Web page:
Genres: Young Adult, Contemporary
I cannot get this book out of my mind. It has less than 300 pages and it’s easy to read it in one day, but it stays with you for a long time.
“Lydia is dead. But they don’t know it yet.”
Lydia comes from a mixed-race family and has two siblings, but she is her parent’s clearly favorite child. Both Marilyn and James see in Lydia the hope of fulfilling dreams they could never see come true for themselves – Marilyn wants her to become the doctor she could never be, and James wants her to be the social and popular kid he was never allowed to be due to his foreign looks.
As the first thing we know about the story is Lydia’s death, there is no actual mystery as to whether she is alive or not, but for a good part of the book you watch her family struggle with not knowing it, and you want to yell: She is dead! Don’t have hopes!
This story is written very beautifully, in a way that it is borderline literary fiction, although contemporary is a better categorization for it. It describes with realistic perfection the heavy weight of expectations from parents, from yourself and of the lies one tells in order not to let down the people you love. This family drama shows how easily a person can misunderstand another, and how much you can end up not knowing about the people who are closest to you. The story goes from present to past and back, slowly knitting together a picture of the small and big events in the characters’ lives that lead to the tragic death of Lydia and so much secret-keeping, resentment and disappointment. The portrait painted feels painfully real and, as I said before, stays in your mind a really long time. Such a beautiful book.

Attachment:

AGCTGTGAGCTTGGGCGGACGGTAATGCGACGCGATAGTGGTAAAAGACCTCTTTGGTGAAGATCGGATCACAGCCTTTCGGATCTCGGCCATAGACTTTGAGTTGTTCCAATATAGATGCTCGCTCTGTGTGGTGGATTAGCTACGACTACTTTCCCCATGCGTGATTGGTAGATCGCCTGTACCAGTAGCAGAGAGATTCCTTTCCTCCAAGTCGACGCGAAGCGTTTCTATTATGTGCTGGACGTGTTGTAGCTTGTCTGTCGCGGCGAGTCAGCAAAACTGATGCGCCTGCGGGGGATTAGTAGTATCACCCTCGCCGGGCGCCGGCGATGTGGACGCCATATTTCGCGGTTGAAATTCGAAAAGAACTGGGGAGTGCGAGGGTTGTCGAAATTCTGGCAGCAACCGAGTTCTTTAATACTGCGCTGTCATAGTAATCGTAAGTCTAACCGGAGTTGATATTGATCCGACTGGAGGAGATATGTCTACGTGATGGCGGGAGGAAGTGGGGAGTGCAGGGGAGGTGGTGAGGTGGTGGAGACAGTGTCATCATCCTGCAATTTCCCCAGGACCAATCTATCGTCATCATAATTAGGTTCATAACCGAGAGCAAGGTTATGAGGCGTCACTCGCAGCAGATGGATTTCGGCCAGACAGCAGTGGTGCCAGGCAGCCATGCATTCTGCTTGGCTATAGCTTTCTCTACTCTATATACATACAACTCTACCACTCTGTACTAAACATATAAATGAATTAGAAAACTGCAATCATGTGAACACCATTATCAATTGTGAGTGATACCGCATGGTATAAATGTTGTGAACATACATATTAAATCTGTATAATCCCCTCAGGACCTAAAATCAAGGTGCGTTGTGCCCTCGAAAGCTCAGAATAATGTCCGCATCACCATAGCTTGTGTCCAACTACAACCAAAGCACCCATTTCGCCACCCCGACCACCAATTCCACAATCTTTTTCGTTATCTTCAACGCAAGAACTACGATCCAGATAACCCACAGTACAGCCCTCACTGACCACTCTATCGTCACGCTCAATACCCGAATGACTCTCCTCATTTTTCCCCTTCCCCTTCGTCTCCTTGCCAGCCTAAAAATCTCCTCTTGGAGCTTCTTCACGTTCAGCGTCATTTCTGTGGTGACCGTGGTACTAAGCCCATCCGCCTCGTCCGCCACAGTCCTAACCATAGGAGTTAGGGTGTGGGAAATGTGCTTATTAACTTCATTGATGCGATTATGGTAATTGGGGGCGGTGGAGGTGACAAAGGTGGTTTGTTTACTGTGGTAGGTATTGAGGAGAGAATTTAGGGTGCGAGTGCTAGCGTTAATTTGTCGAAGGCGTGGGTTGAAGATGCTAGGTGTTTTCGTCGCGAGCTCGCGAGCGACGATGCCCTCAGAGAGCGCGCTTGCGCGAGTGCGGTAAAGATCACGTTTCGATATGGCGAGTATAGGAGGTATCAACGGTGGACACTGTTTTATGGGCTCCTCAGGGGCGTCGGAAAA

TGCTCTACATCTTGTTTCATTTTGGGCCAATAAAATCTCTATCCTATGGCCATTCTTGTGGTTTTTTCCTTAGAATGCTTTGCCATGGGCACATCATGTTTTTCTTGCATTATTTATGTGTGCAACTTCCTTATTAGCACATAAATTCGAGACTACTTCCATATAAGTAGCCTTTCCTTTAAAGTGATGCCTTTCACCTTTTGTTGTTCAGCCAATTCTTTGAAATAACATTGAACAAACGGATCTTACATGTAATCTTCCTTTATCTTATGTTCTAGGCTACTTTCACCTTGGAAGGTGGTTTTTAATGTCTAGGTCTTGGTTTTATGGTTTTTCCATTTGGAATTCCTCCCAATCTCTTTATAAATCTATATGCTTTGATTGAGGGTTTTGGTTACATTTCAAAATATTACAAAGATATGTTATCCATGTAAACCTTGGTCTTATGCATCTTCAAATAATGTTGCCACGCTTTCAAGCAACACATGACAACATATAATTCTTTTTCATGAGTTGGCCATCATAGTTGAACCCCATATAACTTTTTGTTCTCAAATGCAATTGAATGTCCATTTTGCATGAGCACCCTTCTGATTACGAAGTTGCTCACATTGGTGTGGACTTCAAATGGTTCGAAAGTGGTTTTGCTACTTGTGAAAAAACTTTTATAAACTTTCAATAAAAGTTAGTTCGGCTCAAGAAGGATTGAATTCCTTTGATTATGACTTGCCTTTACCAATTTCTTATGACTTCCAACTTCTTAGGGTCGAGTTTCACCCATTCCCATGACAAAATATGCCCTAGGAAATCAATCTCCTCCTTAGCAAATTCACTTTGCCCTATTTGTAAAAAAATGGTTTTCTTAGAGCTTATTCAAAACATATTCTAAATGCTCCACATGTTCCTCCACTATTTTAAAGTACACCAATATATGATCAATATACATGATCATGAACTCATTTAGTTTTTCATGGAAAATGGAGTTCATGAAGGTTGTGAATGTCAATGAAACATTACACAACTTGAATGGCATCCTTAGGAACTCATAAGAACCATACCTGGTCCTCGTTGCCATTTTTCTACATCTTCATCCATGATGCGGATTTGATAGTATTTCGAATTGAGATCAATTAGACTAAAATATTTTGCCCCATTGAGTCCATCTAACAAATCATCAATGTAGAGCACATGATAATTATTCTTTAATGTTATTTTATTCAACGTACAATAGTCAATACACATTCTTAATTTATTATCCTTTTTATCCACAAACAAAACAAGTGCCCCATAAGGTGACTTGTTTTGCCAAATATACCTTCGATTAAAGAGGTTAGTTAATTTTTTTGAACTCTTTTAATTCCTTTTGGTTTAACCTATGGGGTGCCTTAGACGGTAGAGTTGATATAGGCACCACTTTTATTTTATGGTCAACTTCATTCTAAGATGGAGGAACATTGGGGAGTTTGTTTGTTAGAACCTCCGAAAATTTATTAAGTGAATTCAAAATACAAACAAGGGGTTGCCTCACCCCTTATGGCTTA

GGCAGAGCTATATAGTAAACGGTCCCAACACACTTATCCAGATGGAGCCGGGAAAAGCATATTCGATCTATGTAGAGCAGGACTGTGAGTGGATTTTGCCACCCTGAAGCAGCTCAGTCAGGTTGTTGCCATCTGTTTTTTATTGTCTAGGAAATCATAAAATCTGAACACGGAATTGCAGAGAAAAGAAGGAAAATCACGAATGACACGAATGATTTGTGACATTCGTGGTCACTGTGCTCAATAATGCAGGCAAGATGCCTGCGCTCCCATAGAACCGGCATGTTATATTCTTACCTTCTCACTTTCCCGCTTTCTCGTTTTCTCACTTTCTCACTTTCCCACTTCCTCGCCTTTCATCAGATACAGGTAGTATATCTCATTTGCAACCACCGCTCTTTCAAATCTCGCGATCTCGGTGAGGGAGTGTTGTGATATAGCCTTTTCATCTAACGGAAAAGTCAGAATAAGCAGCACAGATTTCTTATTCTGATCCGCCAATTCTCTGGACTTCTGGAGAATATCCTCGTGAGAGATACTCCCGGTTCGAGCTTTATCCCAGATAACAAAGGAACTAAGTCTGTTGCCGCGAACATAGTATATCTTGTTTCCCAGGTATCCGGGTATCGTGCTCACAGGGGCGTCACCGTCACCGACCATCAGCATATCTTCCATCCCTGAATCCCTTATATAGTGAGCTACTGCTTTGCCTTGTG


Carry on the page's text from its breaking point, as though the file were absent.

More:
Veredict: I recommend this book highly and cannot praise it enough. I think some of you might not enjoy it if family drama is something you particularly don’t like (some of the people I know dislike the genre strongly), but otherwise I recommend this book to anyone. It also generates lots of discussion, so it’s a good book club material, too.